A test dummy equipped with a new modular handgun system makes impact at the bottom of a vertical deceleration tower inside the 711th Human Performance Wing, at Wright-Patterson Air Force Base, Ohio, Dec. 6, 2017. The drop is meant to simulate being ejected from an aircraft and tests the safety and durability of the new modular handgun system when exposed to the stresses associated with ejection from an aircraft. This is the first time any service has conducted this type of demonstration to ensure a side arm is safe for aircrew to carry in ejection seat aircraft.
A couple of weeks ago, it emerged that the U.S. Marine Corps had earmarked funds to buy 35,000 Army Modular Handgun System pistols in FY19. Now, Sig Sauer has confirmed that every military branch has placed an order for the Army’s Modular Handgun System. The Modular Handgun System is based on the Sig Sauer P320. The Army awarded Sig a $580 million contract to produce up to 195,000 guns in January 2017.
Services Order The Modular Handgun System
“All services have been involved in MHS since its inception … and they have all committed to ordering guns,” Tom Taylor, Sig’s Chief Marketing Officer, said in an email to Military.com. “The U.S. Marine Corps, U.S. Air Force, U.S. Navy, and U.S. Coast Guard all have orders that will be fielded starting later this year and early next year.”
As the War Zone blog notes, Taylor didn’t mention the monetary value of the orders each branch had placed for the pistols. He did, however, say the amount of guns each branch is committed to buying hadn’t been finalized.
Debra Dawson, a spokesperson for Program Executive Office-Soldier, confirmed in a separate email that the other branches could purchase the Modular Handgun System as part of the original Army contract.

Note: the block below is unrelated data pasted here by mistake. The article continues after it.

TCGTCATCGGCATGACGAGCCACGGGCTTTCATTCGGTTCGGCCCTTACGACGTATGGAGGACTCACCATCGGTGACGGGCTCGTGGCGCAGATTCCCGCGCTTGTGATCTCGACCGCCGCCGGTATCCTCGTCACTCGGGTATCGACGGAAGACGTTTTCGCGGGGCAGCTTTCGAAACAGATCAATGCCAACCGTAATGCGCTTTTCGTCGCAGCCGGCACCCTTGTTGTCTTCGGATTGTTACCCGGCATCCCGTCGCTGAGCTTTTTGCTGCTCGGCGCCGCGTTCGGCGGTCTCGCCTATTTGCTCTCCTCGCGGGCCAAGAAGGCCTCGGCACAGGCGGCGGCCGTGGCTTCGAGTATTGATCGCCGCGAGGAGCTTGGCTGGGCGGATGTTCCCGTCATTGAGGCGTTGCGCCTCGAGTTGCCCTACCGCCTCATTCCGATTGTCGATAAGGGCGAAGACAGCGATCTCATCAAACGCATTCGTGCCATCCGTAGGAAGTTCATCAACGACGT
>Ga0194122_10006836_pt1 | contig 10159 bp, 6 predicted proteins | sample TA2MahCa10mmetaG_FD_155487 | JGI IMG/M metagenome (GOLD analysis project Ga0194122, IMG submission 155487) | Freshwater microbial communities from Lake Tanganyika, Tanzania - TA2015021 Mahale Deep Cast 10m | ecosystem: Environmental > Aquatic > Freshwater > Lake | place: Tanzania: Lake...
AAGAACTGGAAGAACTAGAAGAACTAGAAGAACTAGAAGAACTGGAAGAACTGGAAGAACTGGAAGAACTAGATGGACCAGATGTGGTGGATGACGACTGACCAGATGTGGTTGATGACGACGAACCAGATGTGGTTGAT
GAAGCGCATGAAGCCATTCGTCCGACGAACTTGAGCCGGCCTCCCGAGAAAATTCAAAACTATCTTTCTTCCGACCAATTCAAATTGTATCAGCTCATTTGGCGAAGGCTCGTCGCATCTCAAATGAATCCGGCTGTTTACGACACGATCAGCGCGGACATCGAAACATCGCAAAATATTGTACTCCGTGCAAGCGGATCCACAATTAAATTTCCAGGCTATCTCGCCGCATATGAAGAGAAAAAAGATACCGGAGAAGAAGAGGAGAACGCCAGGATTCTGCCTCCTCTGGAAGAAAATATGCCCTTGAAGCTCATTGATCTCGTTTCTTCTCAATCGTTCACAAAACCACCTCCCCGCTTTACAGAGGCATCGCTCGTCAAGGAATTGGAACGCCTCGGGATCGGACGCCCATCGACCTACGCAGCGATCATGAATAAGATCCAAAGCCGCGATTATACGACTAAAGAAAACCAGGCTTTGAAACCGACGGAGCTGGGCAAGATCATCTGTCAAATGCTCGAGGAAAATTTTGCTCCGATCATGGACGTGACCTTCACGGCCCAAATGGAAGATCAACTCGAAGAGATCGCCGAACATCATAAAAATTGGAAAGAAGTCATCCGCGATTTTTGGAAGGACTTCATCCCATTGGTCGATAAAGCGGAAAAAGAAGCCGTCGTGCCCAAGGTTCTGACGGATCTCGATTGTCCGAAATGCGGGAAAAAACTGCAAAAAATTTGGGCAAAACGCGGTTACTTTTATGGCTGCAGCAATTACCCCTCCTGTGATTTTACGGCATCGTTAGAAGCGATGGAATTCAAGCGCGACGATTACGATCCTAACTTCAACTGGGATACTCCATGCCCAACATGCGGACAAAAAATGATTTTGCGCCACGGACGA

“The other military services, who were involved in the entire acquisition process including source selection, can also procure XM17/XM18 Modular Handgun Systems under the Army contract with Sig Sauer,” Dawson said.
The Marines, Navy, Air Force and Coast Guard all declined to comment when Military.com reached out regarding the MHS.
Air Force Test
Other than the USMC’s plan to buy the MHS as part of its FY19 budget, the only other confirmation that another service was working with the gun comes from the U.S. Air Force. Last December, the service released photos showing the pistol being tested at Wright-Patterson Air Force Base in Ohio. The test involved attaching the two MHS pistols on either side of a life-size test dummy. The service then strapped the dummy into an ejection seat and simulated a forced cockpit ejection.
“The test is meant to demonstrate the safety and durability of the new modular handgun system when exposed to the stresses associated with ejection from an aircraft,” the USAF said in photographs showing the test. “This is the first time any service has conducted this type of demonstration to ensure a side arm is safe for aircrew to carry in ejection seat aircraft.”
The U.S. Army has a 10-year deal with Sig Sauer for the Modular Handgun System. The MHS includes the full-size XM17 and compact XM18 9mm pistol. The service began fielding the guns late last year. The MHS is a replacement for the Beretta M9, which in turn replaced the legendary Colt M1911 in 1985.
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